I'm an 19-year old girl. I've had Chronic Fatigue Syndrome since 8/2000. CFS often causes heart symptoms or even heart damage, I started to get them soon after I got ill. First I got tachycardia and palpitations only when cold or very anxious etc, but later they started to appear all the time. I've also got chest pains which I believe are not in my lungs or muscles and tingling and swelling.
My circulation is poor and I have slight NMH. Before I got CFS I had a good circulation despite my quite low blood pressure, but nowadays I'm always cold. I have a constant fever caused by CFS, from 37.3C (99.1F) to 37.8C (100F). Before CFS my body temp was 36.5C (97.7F). I've accounted my freezing to the fever, but might it also be because of the heart?
In 8/2002, I had my EKG taken. The computer said "T wave changes in inferior leads. Appearances are abnormal and may be due to myocardial ischemia. Summary: abnormal".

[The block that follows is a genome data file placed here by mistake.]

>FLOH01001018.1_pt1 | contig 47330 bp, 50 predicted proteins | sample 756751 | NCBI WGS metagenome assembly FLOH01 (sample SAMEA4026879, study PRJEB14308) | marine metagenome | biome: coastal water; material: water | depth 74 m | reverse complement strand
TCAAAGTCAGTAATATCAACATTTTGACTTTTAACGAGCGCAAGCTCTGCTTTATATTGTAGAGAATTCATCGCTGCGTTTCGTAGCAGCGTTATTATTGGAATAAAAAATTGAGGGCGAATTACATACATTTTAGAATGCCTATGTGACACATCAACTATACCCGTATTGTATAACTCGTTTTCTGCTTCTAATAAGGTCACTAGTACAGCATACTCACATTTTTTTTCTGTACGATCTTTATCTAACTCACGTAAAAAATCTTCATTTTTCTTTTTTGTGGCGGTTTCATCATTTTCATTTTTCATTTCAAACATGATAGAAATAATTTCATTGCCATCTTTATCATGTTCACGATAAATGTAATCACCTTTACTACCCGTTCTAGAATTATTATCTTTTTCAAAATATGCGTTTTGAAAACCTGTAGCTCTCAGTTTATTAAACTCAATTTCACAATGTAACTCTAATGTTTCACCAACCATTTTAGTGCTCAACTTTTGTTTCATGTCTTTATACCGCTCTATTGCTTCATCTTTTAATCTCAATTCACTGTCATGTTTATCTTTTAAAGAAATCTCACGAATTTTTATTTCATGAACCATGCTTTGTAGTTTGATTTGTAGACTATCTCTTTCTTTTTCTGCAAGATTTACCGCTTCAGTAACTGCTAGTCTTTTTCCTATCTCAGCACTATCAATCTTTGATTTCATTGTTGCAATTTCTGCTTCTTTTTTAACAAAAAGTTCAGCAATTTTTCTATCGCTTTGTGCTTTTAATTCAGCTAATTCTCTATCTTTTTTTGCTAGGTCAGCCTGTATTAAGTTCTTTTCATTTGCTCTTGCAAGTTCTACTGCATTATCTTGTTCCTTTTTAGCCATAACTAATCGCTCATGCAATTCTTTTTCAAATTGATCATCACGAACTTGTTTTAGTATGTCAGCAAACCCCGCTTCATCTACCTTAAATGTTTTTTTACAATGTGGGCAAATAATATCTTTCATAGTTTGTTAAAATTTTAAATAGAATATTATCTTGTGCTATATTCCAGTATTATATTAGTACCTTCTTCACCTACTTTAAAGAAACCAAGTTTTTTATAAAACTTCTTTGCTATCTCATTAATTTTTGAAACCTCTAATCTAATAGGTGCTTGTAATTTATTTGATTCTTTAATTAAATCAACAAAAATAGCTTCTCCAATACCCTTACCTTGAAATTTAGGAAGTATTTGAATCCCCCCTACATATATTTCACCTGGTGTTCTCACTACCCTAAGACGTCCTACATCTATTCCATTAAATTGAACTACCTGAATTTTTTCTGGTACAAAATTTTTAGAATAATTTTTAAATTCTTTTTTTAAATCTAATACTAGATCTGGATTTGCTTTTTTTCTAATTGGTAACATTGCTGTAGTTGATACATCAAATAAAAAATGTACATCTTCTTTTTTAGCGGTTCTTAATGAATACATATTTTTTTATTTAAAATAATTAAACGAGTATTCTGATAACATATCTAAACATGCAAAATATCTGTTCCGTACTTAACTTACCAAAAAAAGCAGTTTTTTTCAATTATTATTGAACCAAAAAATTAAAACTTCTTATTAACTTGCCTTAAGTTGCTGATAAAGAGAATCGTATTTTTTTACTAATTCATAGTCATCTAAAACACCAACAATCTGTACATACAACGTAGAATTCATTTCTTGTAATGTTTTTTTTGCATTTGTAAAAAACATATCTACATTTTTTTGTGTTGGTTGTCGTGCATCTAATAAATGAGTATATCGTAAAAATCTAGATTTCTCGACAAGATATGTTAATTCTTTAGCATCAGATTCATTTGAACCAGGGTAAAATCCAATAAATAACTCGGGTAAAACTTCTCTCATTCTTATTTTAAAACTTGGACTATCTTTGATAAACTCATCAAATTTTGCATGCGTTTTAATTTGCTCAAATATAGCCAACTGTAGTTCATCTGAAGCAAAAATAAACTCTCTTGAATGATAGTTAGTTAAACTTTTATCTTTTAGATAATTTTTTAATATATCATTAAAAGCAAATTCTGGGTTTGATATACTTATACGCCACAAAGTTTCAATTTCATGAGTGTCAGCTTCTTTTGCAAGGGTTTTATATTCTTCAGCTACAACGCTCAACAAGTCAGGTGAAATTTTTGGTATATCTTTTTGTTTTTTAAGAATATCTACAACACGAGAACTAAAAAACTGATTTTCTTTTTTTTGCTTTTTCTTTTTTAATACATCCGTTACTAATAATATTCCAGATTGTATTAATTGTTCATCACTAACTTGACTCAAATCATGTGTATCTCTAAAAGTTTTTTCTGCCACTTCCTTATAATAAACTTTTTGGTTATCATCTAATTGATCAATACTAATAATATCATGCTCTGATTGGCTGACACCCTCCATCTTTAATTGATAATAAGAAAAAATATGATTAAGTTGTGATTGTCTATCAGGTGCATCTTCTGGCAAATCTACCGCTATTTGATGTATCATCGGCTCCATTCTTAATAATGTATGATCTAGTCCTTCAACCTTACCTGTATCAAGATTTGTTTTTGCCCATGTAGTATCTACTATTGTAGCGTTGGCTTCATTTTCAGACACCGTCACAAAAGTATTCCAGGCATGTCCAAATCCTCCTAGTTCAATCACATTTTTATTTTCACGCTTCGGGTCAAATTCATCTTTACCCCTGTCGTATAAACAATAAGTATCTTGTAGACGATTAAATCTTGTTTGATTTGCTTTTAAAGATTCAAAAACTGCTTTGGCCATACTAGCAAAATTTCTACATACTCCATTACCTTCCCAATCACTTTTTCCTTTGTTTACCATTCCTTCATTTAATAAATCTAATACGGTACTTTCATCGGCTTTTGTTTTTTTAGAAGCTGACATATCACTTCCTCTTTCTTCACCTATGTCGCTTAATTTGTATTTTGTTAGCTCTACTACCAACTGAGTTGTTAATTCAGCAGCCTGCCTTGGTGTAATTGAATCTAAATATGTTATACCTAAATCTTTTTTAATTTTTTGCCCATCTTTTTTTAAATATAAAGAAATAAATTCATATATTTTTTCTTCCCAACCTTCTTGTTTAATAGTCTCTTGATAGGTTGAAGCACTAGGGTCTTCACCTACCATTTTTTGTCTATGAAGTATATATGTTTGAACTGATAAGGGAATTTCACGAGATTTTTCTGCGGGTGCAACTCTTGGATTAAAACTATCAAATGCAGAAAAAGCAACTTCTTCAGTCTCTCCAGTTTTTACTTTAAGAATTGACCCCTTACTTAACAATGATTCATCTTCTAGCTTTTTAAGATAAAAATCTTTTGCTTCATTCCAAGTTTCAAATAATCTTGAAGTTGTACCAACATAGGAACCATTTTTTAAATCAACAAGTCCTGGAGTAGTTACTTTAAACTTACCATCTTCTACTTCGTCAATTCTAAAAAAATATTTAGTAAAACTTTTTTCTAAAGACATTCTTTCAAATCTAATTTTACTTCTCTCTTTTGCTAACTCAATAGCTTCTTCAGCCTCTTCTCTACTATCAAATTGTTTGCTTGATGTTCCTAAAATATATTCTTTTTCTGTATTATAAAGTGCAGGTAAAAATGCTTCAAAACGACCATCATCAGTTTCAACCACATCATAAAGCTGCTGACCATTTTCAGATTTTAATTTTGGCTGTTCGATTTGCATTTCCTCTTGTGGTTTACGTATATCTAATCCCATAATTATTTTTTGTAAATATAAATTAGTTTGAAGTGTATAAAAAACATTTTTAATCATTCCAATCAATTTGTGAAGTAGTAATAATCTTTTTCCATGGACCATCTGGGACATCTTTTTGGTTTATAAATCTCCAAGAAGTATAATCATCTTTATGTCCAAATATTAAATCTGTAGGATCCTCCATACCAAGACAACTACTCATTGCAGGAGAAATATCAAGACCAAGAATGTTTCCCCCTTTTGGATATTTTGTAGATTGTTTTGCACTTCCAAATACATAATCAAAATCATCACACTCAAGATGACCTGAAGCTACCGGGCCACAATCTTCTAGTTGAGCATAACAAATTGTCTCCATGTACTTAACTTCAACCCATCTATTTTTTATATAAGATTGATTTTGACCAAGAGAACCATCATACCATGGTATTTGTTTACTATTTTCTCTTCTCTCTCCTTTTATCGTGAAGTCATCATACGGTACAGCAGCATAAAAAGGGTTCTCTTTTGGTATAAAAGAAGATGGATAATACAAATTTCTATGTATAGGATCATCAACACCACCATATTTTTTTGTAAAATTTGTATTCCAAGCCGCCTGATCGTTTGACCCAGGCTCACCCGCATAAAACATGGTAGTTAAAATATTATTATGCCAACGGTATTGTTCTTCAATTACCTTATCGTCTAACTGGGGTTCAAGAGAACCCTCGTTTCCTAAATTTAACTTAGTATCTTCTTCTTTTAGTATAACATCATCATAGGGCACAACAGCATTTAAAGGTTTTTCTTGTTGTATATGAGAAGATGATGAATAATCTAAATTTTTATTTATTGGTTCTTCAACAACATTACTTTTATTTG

Vent. Rate 77 bpm
P Duration 38 ms
QRS Dur 82 ms
PR Int. 128 ms
QT Int. 456 ms
QTc Int. 484 ms
P-R-T AXIS 10' 114' -15'
Apparently these are normal (not sure about PRT) except for QT/QTc. My potassium levels were 3.6, so can't be hypokalemia. CFS sometimes causes (left) ventricular hypertrophy. To my understanding, in my EKG the T waves are positive in V2, V3, V4, V5, V6, I, aVL, but negative in II, III and aVF. I'm not sure about the other leads. I had my free T3 and free T4 measured and they were "in the middle of the scale". My ESR was 9, Sodium 140 MMOL/L, CRP <5. Should I have more tests done? Is it safe for me to exercise 2-5h a week?
Chronic fatigue syndrome is not a well understood entity and somewhat of a controversial diagnosis to make. It is also an overdiagnosed entity. I would make sure you are beinng evaluated by a specialist at a tertiary referral center. You specifically attribute alot of specific symptoms such as tachycardia, fevers and cold sensitivity to this syndrome where the association in the published literature is loose at best. Remember there is ALOT of misinformation on the internet, be careful what you read.
That said, the QTc is often calculated wrong on an ECG by the computer so I wouldn't put much stock in that and would have your physician look at the ecg with you. CFS has no association whatsoever with LVH or the QT interval.